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Assertions for a specific being.

Name Description Original Text
Captain BrownAn apparition who appears in the form of Captain Brown before two gentlewomen, after he is murdered by his servant. Captain Brown had recently been given some money and his servant, being a greedy individual, "knokt him off his Horse, cut his Skull, cut off his Head, and put it into a Sack," after which the body was buried in a hole in the ground. Although the servant denied the murder, he was arrested on suspicion and "sent to Shrewsbury Prison." When Captain Brown appeared to the two gentlewomen, he smiled at them with "Countenance, and then walked to the Window, and opened the Casement." Captain Brown the unhappy Subject of this Narrative, was an honest, generous, and worthy Gentleman of Shropshire, near Shrewsbury, had an House in Soho-Square, London, he was extreamly well beloved of the Gentlemen of the Countrey: His Lady and R[...]lict is a very vertuous Person, of an Honourable Family, being sister to the present Lord C---The Captain had one of his Tenants to wait upon him, when he went Abroad; while in the Countrey, a Fellow, whom he put much Confidence, and who was indebted to him 50 l. for Rent, for which he only took his Bond, saying often in the hearing of many, that he would never touch him for it, till he saw him able. In the Christmas Week last past, this Fellow understanding, that the Captain, his Master, was to receive fourscore Pounds at a place about Ten Miles from home, communicated the same to seven Countrey Labouring-fellow of the Neighbourhood, all as wicked as himself; These idle Persons consult and confederate together to Way lay the Captain, at a place agreed on in the Road, as he is as to pass Home, resolving there to Rob him of his Money and Life at the same time but it so happen'd, that the Captain returning late in the Evening, and calling at a Friends House, He by their Perswasions, lest his Money there for fear of a casual Robbery, not apprehending in the least, at the same time, the Treachery of the Servant that accompanied him. Now at the place these bloud [...] fell on the Captain, (the Servant joyning with them) knokt him off his Horse, cut his Skull, cut off his Head, and put it into a Sack they had provided; after which they carryed him to a Hop Ground just by, where digging a Hole, they threw him in, Cloaths and all, and covered him with Earth having first [...]ifled him of his Watch, Rings, &c. though they [...] of the 8 [...] their Booty, went every Man to his own Home. The next day the Captains Tenant-Servant went to the Captains House impudently, like Solomon's. Whore Wiping his Mouth, and saying he had done no ill. But the Captains Lady seeing of him, asked him for his Master, who replyed, he thought he was come Home the other Night: However great search having been made after the Captain, and he not returning, the Servant was Apprehended, and sent to Shrewsbury Prison, on suspition of his Murther Soon after the Murther, the Spirit, or Apparition, in the plain Dress, Form and Shape of the Captain, appeared to two Gentlewomen of the Captain's Acquaintance, as they lay in Bed; he drew the Curtains, and looked on them with a smiling Countenance, and then walked to the Window, and opened the Casement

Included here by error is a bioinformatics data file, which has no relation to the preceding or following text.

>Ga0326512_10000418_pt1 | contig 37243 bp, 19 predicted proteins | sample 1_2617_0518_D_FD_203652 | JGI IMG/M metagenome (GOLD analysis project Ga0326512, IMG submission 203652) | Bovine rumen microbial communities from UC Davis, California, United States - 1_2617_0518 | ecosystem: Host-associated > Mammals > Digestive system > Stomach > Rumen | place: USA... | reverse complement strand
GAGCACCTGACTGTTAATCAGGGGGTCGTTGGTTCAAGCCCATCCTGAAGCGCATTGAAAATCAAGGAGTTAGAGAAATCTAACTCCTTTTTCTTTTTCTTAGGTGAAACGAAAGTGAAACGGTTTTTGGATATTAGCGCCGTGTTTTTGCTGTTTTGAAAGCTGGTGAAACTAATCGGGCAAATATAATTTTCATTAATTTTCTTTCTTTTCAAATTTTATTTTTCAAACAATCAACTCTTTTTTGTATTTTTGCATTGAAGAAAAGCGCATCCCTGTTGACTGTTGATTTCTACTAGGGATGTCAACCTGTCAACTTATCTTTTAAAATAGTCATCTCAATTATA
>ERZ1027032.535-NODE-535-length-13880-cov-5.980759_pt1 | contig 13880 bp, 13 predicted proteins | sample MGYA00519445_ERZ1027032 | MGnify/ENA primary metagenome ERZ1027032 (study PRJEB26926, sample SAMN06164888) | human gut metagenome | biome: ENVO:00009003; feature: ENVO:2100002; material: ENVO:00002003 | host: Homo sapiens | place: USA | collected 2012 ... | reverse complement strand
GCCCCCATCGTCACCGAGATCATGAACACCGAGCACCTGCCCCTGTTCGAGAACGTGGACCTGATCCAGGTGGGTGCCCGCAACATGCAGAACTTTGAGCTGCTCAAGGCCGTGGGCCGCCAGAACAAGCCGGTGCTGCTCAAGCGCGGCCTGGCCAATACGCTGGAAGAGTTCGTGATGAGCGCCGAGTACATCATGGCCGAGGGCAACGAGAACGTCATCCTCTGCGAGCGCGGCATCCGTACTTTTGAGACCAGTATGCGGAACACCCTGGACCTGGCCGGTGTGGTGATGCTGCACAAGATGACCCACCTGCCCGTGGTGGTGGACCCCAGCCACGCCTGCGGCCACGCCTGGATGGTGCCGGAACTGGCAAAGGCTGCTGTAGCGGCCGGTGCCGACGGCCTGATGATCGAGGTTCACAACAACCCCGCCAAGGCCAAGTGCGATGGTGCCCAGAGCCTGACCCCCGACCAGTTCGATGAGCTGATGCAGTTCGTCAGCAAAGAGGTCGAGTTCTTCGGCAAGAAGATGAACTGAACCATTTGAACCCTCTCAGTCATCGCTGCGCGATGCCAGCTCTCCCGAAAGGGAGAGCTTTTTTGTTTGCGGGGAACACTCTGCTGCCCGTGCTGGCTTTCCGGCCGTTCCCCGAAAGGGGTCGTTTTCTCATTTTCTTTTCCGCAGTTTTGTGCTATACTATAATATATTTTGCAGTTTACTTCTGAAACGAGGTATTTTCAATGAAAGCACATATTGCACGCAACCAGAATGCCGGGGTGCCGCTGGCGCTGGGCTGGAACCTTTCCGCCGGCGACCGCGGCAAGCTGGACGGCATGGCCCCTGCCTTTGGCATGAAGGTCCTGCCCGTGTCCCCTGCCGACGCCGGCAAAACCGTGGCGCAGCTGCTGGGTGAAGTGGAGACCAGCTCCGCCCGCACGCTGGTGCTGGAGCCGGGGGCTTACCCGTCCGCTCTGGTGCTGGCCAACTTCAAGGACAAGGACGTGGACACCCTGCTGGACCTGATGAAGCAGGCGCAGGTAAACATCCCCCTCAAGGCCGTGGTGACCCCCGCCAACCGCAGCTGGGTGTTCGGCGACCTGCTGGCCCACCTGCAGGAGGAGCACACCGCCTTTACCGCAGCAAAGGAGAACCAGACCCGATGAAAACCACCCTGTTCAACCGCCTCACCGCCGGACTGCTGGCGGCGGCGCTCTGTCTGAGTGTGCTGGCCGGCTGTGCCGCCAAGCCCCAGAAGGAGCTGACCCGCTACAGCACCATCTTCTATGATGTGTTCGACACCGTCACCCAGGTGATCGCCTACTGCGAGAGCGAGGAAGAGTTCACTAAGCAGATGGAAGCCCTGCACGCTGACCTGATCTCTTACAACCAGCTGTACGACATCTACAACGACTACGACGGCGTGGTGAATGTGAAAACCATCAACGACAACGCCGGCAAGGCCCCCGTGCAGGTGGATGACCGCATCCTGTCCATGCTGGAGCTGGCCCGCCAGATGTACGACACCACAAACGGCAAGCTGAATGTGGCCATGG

Appears in:
Anonymous. An Account of a Most Horrid and Barbarous Murder and Robbery Committed on the Body of Captain Brown. Edinburgh: 1694, 1-2